The Status of creditors during the decision about dividend distribution

June, 2024 / EKW



Dividend distribution is an inherent right of shareholders in commercial companies. The Companies Law, 1999 (hereinafter: “The Companies Law”) establishes two cumulative tests for the execution of such a distribution: Two tests which combine the “Profit Test” – an apparently simple test which is ex post – with a more complex test which is ex ante – the “Solvency Test”.

In the case of Egged, which ended several weeks ago, a complex issue was discussed with respect to the considerations that must be taken into account while making a decision according to the Solvency Test – should expected uncertain creditors also be taken into account, and what is their significance?



Dividend distribution in the mirror of the Companies Law

Distribution of profits of a company to its owners (whether through dividend distribution, distribution of bonus shares or repurchase of shares) is a fundamental right of shareholders which is of course subject to the fact that the Company decides about such distribution.  The decision about such distribution is one of the most significant authorities of the Company’s Board of Directors (pursuant to Section 306 to the Companies Law), which excluding restrictions, is the organ which has the authority to carry out such distribution.

It is important to mention that the distribution of profits to shareholders, including through dividend distribution, transfers assets from the Company to its owners and can raise issues – not to mention certain “concerns” – among the Company’s creditors.

Section 302 to the Companies Law establishes two tests which the Company must pass in order to distribute dividends to its owners: The Profit Text is a test which is ex post – a relatively simple test of calculations which in certain cases can be avoided by receiving the approval of the Court (see below).  The second test is the Solvency Test which is ex ante – a relatively complex test according to which the Company’s Board of Directors must determine that the Company will be able to pay off its existing and expected liabilities in the future.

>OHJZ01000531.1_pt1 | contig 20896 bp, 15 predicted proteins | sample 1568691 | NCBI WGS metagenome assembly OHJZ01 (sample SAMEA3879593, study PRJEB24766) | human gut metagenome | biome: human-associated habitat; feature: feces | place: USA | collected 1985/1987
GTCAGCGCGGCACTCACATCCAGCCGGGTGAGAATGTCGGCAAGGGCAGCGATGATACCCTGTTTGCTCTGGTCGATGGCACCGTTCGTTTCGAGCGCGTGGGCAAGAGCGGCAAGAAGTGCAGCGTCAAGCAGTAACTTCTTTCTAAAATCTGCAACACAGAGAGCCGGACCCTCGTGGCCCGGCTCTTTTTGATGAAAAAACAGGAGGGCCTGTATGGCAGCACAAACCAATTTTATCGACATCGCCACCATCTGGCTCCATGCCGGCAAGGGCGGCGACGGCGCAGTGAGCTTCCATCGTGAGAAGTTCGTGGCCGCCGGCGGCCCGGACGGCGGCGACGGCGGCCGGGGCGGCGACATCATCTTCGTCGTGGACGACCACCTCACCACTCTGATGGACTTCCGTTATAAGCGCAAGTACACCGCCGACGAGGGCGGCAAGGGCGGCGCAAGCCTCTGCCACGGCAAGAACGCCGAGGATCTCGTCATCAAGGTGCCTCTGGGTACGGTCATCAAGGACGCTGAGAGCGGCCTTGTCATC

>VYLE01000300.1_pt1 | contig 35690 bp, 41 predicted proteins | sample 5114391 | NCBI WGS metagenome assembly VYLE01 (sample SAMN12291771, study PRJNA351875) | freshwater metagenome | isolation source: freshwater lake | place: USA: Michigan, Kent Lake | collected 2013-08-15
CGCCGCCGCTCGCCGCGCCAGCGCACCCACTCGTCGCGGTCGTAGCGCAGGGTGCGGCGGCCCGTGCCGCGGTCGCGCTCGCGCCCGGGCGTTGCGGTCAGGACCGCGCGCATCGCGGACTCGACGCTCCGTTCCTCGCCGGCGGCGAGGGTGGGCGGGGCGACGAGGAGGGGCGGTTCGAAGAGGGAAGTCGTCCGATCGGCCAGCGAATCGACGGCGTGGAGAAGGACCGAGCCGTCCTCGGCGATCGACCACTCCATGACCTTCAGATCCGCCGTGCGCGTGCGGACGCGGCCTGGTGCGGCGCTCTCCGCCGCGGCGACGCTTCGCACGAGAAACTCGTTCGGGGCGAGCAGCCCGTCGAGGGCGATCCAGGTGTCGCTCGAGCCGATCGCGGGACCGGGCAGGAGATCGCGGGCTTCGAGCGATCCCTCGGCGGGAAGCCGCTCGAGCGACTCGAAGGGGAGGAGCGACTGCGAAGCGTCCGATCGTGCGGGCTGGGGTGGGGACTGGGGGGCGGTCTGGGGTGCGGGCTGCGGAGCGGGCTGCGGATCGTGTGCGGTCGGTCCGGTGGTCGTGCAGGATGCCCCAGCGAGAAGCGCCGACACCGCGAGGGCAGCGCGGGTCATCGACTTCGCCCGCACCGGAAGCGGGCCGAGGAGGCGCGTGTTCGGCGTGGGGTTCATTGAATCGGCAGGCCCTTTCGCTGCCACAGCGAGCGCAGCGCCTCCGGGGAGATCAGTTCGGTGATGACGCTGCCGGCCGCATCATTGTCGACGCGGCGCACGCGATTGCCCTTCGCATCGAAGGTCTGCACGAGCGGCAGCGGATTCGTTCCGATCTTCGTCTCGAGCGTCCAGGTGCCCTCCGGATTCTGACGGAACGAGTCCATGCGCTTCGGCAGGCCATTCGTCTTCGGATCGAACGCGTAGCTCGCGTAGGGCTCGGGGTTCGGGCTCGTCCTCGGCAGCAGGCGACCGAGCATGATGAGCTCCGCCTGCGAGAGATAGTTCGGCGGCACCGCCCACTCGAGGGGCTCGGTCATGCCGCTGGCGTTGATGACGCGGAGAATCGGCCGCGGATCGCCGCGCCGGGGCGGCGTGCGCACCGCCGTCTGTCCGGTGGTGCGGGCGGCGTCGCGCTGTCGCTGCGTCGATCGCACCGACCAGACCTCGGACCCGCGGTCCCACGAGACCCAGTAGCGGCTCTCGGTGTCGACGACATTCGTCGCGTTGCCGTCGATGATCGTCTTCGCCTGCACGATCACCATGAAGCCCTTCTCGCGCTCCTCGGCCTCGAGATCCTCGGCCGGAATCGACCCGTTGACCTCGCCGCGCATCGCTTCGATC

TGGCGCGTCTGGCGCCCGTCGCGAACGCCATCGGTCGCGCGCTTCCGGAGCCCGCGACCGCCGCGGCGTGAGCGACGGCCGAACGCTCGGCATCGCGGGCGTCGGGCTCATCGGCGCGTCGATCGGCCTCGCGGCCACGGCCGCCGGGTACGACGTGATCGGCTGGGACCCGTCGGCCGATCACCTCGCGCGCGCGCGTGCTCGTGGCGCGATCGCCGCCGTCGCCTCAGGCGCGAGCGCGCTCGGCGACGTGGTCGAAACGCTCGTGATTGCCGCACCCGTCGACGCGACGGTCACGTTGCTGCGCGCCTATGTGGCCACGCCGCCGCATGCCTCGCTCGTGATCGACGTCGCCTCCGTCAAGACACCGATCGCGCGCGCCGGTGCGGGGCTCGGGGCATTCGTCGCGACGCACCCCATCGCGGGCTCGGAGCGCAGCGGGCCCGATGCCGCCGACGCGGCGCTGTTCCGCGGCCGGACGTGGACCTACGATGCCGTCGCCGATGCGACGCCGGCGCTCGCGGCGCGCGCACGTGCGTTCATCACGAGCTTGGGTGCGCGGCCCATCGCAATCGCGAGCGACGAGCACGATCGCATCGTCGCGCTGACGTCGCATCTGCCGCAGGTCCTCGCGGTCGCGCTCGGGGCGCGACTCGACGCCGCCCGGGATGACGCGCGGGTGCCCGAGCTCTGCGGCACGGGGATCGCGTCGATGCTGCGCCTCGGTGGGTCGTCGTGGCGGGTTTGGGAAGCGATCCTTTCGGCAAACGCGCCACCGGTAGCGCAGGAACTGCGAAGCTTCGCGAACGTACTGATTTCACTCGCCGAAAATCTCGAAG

Pursuant to Section 303 to the Companies Law, the Court may allow a company to carry out a distribution even if it does not pass the Profit Test, provided that it passes the Solvency Test.


The status of creditors while making a decision about a distribution

As mentioned above, during the execution of a distribution, the Company reduces its value and distributes some of its assets to its owners. The action of course embodies a legitimate and even trivial expectation of the Company’s owners to realize their investment in the Company’s shares, but the Company’s creditors are in a situation where they observe the Company while it dilutes some of its assets and the amount of their debt remains unchanged.


For this reason exactly, the Companies Law grants the creditors with an option to demand from the Company to cancel the distribution, postpone it or provide conditions[1] therefor – in order to maintain the amount of their debt.

In the case of “Egged” which received a court ruling several weeks ago[2], an issue was discussed about various types of “Creditors” which the Court has to take into consideration, and whether all the types of creditors and the amount of their debt have to be given the similar significance when the Court is about to decide in the issue.